This was the year I realized life could encroach on reading unless I made a decision not to let it happen. I picked up big books, small books, weird books, popular books, and here are a few that slayed me.
First, A Naked Singularity by Sergio de la Pava. There's something so compelling about seeing the American criminal justice system through the eyes of Casi, de la Pava's narrator and protagonist. The novel is messy and strange, acidly comic, brutal in its descriptions of the system that brutalizes the poor seemingly for sport. This is a protest novel that thankfully doesn't read like one. Never didactic, always inventive, a page turner that is at once hilarious, bizarre, and maddening. I can't say enough about this novel. I liked it so much, I set up an interview with Sergio, just so I could chat with him.
Francisco Goldman's The Interior Circuit is a marvel, and if you've been reading his incredible reporting from Mexico for The New Yorker, you know that Goldman knows the country well: its moods, its culture, its history. This particular book is almost unclassifiable (maybe that's a theme for this year—2014, the year of unclassifiable books?). Part memoir, part reportage, part homage to Mexico City, The Interior Circuit tells the story of Francisco's relationship with the world's largest urban center in the aftermath of his wife Aura Estrada's tragic death. He realized after she passed, that he could either break free from the city where they fell in love, or dive deeper in, and get to know it as never before. Thankfully for us, his readers, his fans, he chose the latter, and wrote this marvelous book as a result.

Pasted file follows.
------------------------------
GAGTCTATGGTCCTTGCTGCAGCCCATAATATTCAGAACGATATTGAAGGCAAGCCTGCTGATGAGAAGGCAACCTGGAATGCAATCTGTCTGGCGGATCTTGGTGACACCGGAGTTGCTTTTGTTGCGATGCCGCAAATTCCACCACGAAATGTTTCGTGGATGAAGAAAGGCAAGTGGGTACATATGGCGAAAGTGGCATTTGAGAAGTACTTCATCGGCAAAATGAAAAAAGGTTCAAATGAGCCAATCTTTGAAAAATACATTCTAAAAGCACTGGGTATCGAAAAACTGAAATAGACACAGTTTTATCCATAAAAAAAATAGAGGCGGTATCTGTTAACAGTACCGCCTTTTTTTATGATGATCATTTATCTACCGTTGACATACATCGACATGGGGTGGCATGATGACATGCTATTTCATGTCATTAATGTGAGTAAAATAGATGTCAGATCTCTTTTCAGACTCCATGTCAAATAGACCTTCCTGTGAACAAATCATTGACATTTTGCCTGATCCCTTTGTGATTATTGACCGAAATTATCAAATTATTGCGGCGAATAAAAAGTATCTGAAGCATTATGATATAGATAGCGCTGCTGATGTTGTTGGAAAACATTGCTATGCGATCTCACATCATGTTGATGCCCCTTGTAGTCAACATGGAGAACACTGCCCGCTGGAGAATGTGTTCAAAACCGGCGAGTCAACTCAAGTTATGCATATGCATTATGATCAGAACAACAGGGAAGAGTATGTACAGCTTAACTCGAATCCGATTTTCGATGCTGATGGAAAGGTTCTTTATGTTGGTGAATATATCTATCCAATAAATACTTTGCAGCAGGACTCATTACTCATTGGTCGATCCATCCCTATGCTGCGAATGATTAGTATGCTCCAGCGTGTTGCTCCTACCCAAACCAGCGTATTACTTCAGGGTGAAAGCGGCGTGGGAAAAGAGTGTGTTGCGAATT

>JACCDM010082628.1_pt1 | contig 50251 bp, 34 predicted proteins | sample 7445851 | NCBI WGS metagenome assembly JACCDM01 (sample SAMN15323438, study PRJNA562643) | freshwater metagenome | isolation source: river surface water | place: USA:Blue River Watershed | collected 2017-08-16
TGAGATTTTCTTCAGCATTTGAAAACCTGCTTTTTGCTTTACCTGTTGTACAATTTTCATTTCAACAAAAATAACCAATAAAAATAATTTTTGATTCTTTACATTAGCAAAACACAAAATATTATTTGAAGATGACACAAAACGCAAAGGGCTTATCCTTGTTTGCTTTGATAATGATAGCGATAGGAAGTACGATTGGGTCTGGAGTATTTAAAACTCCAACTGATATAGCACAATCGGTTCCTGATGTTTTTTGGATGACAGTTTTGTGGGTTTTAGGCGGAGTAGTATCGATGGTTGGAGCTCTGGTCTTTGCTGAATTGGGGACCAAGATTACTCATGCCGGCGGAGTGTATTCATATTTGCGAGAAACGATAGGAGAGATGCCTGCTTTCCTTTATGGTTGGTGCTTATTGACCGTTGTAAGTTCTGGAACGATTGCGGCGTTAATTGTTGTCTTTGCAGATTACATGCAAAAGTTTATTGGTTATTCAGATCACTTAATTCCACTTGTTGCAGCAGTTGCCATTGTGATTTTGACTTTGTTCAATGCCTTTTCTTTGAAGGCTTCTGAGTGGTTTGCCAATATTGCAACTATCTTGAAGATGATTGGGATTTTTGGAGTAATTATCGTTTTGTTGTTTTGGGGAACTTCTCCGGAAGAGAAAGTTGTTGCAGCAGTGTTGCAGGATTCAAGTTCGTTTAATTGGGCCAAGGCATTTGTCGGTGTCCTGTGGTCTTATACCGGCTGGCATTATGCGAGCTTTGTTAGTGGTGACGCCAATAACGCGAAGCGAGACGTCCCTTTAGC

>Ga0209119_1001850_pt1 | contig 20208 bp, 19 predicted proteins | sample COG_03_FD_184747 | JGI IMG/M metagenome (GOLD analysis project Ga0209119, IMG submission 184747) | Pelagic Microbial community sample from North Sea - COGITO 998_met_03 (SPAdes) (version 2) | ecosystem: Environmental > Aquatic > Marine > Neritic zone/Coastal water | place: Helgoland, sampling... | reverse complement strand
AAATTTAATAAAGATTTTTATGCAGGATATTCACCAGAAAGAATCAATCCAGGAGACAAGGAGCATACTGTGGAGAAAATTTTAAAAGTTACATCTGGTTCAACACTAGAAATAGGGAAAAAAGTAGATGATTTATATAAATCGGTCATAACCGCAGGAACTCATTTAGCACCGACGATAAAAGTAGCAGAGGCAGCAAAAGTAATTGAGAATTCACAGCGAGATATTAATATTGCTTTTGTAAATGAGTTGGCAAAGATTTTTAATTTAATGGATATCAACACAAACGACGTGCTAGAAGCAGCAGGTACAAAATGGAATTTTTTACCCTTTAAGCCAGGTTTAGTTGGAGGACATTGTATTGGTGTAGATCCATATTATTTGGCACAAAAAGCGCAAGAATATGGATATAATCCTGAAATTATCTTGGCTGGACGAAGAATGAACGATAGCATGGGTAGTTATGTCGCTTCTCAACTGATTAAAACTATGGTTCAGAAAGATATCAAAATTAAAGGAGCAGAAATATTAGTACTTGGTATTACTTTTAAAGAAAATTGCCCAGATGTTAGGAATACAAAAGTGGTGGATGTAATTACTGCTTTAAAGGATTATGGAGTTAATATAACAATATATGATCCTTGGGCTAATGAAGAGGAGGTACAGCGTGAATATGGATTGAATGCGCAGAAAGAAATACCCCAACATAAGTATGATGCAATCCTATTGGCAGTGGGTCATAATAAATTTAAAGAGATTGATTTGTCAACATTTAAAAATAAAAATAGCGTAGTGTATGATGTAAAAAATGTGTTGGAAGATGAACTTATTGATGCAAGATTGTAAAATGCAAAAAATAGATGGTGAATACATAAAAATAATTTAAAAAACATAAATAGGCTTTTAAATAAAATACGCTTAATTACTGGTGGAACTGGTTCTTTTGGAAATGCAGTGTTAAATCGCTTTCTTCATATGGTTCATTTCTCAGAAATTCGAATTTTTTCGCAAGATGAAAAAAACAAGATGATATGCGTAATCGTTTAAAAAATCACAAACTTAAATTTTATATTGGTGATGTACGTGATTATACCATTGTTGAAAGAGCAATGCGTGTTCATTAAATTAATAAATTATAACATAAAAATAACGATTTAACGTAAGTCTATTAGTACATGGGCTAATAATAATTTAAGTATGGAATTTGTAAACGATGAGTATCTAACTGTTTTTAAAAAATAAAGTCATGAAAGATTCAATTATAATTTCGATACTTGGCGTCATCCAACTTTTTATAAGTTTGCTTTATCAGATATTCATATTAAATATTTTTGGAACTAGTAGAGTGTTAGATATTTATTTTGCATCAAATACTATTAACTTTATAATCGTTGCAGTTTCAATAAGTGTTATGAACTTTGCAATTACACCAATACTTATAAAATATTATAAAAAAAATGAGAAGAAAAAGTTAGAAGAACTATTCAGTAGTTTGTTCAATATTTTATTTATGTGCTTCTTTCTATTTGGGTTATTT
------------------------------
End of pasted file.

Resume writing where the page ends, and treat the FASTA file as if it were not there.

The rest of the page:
Lastly, the letters of Emma Reyes. I was gifted this amazing book when I was in Bogotá, a tiny little book, 130 pages, pressed into my hands by a young woman, who said I simply had to read it. It took me a few months, but I did. Fucking hell! Emma Reyes was a Colombian painter who passed a few years ago, and her letters, really her autobiography in letters, were collected and published this year in Colombia. Her poetic retelling of her childhood of grinding poverty in Bogotá and provincial Colombia is stunning. Every moment is beautifully drawn, subtle, strange, with a hint of anger. I loved this book so much I decided to translate it. So, New York editors: Anyone want to publish it in English?
Daniel Alarcón is the author of War by Candlelight, Lost City Radio, and At Night We Walk in Circles. In 2011, he co-founded Radio Ambulante, a Spanish-language podcast committed to telling Latin American stories.